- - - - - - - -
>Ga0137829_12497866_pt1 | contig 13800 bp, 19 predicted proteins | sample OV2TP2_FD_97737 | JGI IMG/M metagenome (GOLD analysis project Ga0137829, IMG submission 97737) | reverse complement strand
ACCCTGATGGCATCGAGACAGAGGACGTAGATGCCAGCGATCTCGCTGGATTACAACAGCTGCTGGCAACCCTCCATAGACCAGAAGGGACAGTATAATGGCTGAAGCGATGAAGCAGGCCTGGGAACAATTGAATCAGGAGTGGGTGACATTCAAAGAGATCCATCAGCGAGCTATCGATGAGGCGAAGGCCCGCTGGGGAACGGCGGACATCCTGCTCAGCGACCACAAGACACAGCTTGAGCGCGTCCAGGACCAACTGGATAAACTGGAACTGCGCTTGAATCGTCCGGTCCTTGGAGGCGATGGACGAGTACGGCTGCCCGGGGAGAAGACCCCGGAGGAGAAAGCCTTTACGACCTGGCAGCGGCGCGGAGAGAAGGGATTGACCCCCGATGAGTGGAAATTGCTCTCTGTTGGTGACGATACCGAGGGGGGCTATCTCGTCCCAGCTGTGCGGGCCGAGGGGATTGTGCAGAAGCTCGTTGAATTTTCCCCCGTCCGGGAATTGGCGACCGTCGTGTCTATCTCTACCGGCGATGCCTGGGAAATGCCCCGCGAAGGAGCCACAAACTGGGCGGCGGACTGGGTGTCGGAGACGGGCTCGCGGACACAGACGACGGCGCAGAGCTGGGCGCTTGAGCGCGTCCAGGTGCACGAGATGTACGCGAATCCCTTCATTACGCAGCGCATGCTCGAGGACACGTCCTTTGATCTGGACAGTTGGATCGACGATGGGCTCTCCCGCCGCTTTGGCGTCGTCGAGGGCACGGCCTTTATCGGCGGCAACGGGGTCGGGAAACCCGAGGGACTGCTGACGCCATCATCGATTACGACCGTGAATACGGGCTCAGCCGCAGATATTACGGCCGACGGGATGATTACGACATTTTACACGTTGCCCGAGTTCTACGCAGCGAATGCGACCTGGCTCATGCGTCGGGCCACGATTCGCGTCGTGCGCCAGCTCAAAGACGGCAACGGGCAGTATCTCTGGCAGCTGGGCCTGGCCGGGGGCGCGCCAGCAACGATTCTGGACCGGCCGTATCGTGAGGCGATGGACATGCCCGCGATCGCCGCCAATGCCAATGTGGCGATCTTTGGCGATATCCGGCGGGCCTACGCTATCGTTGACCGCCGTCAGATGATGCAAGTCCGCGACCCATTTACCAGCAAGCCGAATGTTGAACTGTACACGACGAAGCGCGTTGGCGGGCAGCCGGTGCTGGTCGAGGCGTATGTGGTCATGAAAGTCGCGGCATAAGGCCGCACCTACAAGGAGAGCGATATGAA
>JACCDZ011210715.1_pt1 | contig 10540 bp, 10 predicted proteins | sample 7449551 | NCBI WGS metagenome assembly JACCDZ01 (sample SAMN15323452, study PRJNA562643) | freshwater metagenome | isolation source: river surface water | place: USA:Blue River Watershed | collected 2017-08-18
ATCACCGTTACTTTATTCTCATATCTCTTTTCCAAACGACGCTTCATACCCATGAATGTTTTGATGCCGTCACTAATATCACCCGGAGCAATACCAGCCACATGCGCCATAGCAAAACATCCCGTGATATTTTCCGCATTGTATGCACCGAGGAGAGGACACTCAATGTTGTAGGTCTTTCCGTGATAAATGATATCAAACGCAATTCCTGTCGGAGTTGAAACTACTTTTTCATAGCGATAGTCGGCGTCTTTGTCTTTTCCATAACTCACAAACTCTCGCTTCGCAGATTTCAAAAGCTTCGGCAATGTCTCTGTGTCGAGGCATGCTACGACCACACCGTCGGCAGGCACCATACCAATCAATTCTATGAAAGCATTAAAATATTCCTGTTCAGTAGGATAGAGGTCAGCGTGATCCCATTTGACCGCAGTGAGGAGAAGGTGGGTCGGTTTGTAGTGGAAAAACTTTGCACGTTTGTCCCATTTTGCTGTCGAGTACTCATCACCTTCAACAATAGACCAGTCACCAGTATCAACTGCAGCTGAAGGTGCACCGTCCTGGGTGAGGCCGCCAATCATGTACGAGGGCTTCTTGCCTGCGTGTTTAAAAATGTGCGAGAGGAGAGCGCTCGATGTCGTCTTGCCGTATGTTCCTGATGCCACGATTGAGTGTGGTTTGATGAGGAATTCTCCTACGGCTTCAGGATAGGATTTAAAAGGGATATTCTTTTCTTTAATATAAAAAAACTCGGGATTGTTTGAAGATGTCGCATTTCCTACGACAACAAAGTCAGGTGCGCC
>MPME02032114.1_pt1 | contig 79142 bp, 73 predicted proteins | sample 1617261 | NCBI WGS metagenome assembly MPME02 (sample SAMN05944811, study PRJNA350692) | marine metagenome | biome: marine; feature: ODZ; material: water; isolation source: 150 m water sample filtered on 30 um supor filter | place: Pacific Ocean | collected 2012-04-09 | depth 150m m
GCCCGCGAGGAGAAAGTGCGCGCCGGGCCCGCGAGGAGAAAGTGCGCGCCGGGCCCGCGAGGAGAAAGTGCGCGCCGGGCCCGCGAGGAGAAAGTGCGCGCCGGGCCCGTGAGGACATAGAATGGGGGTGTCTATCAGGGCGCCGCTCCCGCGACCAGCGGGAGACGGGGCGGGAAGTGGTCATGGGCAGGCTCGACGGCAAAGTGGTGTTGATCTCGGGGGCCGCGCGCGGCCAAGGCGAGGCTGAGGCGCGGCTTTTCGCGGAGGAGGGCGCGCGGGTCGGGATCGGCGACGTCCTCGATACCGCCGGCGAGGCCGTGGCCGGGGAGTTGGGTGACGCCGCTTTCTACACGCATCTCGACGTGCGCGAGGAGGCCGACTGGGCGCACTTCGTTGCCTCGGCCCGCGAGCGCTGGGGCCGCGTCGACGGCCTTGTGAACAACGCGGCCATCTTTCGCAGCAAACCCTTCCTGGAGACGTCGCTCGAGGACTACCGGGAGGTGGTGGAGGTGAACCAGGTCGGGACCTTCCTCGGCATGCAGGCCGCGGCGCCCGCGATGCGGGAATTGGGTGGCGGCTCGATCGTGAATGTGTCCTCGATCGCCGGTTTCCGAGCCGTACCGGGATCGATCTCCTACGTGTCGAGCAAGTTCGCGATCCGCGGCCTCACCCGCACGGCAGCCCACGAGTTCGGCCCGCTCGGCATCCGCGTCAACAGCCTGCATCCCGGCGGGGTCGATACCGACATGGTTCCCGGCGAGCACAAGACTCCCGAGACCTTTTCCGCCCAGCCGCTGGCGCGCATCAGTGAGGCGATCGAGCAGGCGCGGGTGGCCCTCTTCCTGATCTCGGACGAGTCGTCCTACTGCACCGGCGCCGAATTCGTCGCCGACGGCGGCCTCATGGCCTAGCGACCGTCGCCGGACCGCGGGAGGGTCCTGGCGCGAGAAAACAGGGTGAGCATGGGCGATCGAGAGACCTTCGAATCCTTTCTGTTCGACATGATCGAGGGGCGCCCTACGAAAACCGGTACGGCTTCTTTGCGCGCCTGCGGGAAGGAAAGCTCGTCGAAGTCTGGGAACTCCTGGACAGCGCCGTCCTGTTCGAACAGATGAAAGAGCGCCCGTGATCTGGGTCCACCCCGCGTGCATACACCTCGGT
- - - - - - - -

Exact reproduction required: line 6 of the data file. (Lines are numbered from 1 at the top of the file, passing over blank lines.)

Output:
GCCCGCGAGGAGAAAGTGCGCGCCGGGCCCGCGAGGAGAAAGTGCGCGCCGGGCCCGCGAGGAGAAAGTGCGCGCCGGGCCCGCGAGGAGAAAGTGCGCGCCGGGCCCGTGAGGACATAGAATGGGGGTGTCTATCAGGGCGCCGCTCCCGCGACCAGCGGGAGACGGGGCGGGAAGTGGTCATGGGCAGGCTCGACGGCAAAGTGGTGTTGATCTCGGGGGCCGCGCGCGGCCAAGGCGAGGCTGAGGCGCGGCTTTTCGCGGAGGAGGGCGCGCGGGTCGGGATCGGCGACGTCCTCGATACCGCCGGCGAGGCCGTGGCCGGGGAGTTGGGTGACGCCGCTTTCTACACGCATCTCGACGTGCGCGAGGAGGCCGACTGGGCGCACTTCGTTGCCTCGGCCCGCGAGCGCTGGGGCCGCGTCGACGGCCTTGTGAACAACGCGGCCATCTTTCGCAGCAAACCCTTCCTGGAGACGTCGCTCGAGGACTACCGGGAGGTGGTGGAGGTGAACCAGGTCGGGACCTTCCTCGGCATGCAGGCCGCGGCGCCCGCGATGCGGGAATTGGGTGGCGGCTCGATCGTGAATGTGTCCTCGATCGCCGGTTTCCGAGCCGTACCGGGATCGATCTCCTACGTGTCGAGCAAGTTCGCGATCCGCGGCCTCACCCGCACGGCAGCCCACGAGTTCGGCCCGCTCGGCATCCGCGTCAACAGCCTGCATCCCGGCGGGGTCGATACCGACATGGTTCCCGGCGAGCACAAGACTCCCGAGACCTTTTCCGCCCAGCCGCTGGCGCGCATCAGTGAGGCGATCGAGCAGGCGCGGGTGGCCCTCTTCCTGATCTCGGACGAGTCGTCCTACTGCACCGGCGCCGAATTCGTCGCCGACGGCGGCCTCATGGCCTAGCGACCGTCGCCGGACCGCGGGAGGGTCCTGGCGCGAGAAAACAGGGTGAGCATGGGCGATCGAGAGACCTTCGAATCCTTTCTGTTCGACATGATCGAGGGGCGCCCTACGAAAACCGGTACGGCTTCTTTGCGCGCCTGCGGGAAGGAAAGCTCGTCGAAGTCTGGGAACTCCTGGACAGCGCCGTCCTGTTCGAACAGATGAAAGAGCGCCCGTGATCTGGGTCCACCCCGCGTGCATACACCTCGGT